We know from published figures that such major commercial banks as the National Bank of Industry and Commerce(NBIC); the Guyana Bank of Trade and Industry (GBTI); the Demerara Bank; and Citizens Bank have been exposed to risks in the agriculture sector, particularly the rice industry. We also know from the Key Economic Indicators published by the Private Sector Commission that growth in the major industries over the past year has been on the downturn. Shareholders and depositors need to know the extent to which the downturns in the major industries have adversely affected the viability of the banking system.

Several of the banks are holding "dead" assets from foreclosures, since there are hardly any buyers or the assets have to be sold below the value of the outstanding indebtedness of the loans. We have seen the exposure which Demerara Bank faces as a result of its loan to the bankrupt Guyana Airways 2000. It was reported (Stabroek News of 28th. Feb.2001) that the Chairman of the bank had indicated that the return on average total assets in the year 2000 was a poor 1.5%, which was less than the estimated inflation rate for the year of 8.6% and the 364 days Treasury Bill discount rate of 9.69% as of September 2000. We need to know the extent to which this and other risk exposures have reduced the profitability of the bank, and exposed the deposits of customers.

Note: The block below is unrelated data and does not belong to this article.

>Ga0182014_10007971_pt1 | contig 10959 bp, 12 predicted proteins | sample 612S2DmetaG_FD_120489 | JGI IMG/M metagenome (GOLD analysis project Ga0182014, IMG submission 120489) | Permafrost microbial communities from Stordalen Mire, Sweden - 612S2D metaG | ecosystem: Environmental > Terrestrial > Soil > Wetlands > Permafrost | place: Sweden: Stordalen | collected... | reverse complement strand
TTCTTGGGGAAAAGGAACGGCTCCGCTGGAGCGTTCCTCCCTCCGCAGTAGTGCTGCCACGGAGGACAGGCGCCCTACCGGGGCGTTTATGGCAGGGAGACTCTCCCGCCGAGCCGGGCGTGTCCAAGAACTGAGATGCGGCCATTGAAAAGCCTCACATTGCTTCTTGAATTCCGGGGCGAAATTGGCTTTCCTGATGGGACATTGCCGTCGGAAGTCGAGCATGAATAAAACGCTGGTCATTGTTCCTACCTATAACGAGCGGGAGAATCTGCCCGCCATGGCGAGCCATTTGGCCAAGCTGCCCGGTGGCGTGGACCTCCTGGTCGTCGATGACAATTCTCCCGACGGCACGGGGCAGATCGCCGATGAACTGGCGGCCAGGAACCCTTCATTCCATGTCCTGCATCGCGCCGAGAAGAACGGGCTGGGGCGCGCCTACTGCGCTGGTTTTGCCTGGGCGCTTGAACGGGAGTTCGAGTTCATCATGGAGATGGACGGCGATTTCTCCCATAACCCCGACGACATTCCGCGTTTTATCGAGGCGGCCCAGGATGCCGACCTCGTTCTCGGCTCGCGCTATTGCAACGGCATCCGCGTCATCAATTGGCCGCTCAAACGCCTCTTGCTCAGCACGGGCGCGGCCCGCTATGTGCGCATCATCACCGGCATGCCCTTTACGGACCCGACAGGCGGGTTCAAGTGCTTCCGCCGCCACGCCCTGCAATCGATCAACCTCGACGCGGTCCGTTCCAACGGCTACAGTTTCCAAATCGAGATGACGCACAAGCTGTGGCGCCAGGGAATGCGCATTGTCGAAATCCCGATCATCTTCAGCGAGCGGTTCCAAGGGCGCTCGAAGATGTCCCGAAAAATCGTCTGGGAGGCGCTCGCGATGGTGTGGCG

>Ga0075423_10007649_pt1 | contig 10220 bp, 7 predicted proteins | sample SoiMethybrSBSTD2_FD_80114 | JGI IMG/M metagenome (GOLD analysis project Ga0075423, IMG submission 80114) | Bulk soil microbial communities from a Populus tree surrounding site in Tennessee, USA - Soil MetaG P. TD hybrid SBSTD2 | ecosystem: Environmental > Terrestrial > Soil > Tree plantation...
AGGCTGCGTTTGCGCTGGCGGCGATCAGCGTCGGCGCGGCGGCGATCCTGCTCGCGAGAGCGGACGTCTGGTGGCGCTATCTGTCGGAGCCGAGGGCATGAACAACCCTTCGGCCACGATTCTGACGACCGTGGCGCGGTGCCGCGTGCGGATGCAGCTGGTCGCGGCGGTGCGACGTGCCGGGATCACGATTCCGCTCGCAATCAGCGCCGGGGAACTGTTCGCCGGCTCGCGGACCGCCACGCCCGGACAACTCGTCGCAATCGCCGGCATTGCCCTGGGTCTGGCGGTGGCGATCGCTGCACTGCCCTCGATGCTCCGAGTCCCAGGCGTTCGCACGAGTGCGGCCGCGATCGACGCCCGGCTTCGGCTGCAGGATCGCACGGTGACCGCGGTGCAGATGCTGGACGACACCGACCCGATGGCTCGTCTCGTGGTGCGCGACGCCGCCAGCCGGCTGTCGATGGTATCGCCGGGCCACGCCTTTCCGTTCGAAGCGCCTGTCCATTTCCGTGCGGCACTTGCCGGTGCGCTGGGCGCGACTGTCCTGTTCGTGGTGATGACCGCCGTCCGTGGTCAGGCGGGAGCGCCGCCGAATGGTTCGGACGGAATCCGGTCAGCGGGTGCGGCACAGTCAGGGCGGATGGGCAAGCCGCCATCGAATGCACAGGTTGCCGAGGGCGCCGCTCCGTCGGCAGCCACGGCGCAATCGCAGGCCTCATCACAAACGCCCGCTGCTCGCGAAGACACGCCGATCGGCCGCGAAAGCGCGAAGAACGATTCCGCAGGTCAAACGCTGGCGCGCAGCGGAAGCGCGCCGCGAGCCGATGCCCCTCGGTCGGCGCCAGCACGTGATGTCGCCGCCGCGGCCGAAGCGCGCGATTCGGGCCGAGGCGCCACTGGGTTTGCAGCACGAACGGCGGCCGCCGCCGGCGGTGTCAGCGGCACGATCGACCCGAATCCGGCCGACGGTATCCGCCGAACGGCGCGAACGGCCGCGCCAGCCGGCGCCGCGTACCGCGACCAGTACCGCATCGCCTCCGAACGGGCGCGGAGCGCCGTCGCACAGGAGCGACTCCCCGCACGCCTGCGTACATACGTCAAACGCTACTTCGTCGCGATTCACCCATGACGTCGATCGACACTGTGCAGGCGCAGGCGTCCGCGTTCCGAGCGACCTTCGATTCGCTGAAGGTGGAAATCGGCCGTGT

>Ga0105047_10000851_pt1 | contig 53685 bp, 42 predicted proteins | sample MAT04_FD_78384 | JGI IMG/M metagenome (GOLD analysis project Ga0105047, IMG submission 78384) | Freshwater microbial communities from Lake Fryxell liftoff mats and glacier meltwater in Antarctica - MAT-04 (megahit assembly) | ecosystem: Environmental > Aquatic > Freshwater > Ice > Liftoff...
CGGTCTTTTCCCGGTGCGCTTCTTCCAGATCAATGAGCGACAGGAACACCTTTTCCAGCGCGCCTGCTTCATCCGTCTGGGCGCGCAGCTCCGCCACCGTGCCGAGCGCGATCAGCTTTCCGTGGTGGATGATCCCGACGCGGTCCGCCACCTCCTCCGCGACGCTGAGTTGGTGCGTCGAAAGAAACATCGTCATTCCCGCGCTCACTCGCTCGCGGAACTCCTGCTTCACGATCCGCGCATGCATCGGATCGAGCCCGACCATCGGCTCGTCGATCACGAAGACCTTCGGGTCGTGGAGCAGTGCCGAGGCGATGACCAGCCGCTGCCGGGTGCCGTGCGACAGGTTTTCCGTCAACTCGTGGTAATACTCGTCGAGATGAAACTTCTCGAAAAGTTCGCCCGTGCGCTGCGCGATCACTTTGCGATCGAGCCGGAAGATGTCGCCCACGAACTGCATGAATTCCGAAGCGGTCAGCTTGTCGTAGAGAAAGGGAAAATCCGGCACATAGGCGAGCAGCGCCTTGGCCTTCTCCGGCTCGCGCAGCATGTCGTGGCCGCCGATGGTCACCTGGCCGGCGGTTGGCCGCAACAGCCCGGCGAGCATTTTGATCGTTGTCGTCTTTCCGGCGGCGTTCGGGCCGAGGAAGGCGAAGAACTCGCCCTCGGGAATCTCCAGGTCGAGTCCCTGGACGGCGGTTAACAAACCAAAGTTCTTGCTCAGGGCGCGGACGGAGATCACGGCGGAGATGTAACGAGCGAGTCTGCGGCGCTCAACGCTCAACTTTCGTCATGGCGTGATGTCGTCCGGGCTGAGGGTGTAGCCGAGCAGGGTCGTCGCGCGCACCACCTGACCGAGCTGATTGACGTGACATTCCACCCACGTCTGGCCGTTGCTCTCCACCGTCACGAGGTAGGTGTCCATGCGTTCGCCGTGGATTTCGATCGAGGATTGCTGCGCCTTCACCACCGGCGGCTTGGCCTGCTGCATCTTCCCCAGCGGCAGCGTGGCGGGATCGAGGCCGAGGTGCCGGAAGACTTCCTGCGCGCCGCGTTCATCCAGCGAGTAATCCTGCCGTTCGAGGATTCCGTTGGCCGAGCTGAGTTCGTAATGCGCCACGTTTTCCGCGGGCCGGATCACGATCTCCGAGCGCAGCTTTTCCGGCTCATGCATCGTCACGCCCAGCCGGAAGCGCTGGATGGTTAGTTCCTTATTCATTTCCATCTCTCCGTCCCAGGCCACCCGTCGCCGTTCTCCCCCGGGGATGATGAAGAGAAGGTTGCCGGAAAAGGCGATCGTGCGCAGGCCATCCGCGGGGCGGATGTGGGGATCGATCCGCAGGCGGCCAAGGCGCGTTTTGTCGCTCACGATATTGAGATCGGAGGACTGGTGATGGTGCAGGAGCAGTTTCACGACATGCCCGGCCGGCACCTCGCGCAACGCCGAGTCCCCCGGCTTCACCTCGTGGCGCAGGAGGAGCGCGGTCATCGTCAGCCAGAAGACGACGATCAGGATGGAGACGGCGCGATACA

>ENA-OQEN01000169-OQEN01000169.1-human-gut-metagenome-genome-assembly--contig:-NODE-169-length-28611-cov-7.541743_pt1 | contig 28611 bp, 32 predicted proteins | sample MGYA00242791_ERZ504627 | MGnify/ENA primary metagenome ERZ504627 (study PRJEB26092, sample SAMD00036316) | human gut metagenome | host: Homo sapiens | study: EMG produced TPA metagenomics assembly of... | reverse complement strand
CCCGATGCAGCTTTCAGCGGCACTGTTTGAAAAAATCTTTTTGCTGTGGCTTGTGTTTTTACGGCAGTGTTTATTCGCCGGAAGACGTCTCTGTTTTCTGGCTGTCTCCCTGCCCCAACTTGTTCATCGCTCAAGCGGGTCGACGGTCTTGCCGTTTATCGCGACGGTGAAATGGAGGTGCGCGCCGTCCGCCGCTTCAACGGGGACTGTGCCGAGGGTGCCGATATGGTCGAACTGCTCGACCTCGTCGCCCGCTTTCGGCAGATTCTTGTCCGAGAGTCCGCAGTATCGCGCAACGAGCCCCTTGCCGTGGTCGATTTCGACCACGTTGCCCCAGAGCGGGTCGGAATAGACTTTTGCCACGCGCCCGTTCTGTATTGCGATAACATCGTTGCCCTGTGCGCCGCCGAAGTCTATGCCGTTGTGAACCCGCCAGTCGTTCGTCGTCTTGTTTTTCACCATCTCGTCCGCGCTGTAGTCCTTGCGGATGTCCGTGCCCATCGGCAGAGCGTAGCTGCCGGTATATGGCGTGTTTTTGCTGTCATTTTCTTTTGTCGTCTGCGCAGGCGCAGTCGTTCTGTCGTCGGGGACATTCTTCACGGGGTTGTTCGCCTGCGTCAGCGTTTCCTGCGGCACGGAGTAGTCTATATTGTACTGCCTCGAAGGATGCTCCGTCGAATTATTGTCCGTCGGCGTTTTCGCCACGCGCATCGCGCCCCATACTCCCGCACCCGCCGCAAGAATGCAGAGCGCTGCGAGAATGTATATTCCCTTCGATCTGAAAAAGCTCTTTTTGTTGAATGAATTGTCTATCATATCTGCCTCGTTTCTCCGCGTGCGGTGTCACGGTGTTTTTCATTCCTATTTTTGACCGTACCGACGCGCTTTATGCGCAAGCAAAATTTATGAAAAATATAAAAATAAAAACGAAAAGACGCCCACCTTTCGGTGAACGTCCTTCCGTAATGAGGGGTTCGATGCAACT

Furthermore, some banks fall within a group of companies in which it is not unusual business practice for inter-company transfer of funds to take place. Where such practices occur, the risk exposures should be examined and publicly disclosed by the group of companies. With the downturns in the major world stock markets over the past l8 months, several international commercial banks and venture capital companies have made losses or reduced profits and earnings. What is the position with respect to the commercial banks and financial institutions in Guyana which have made such investments?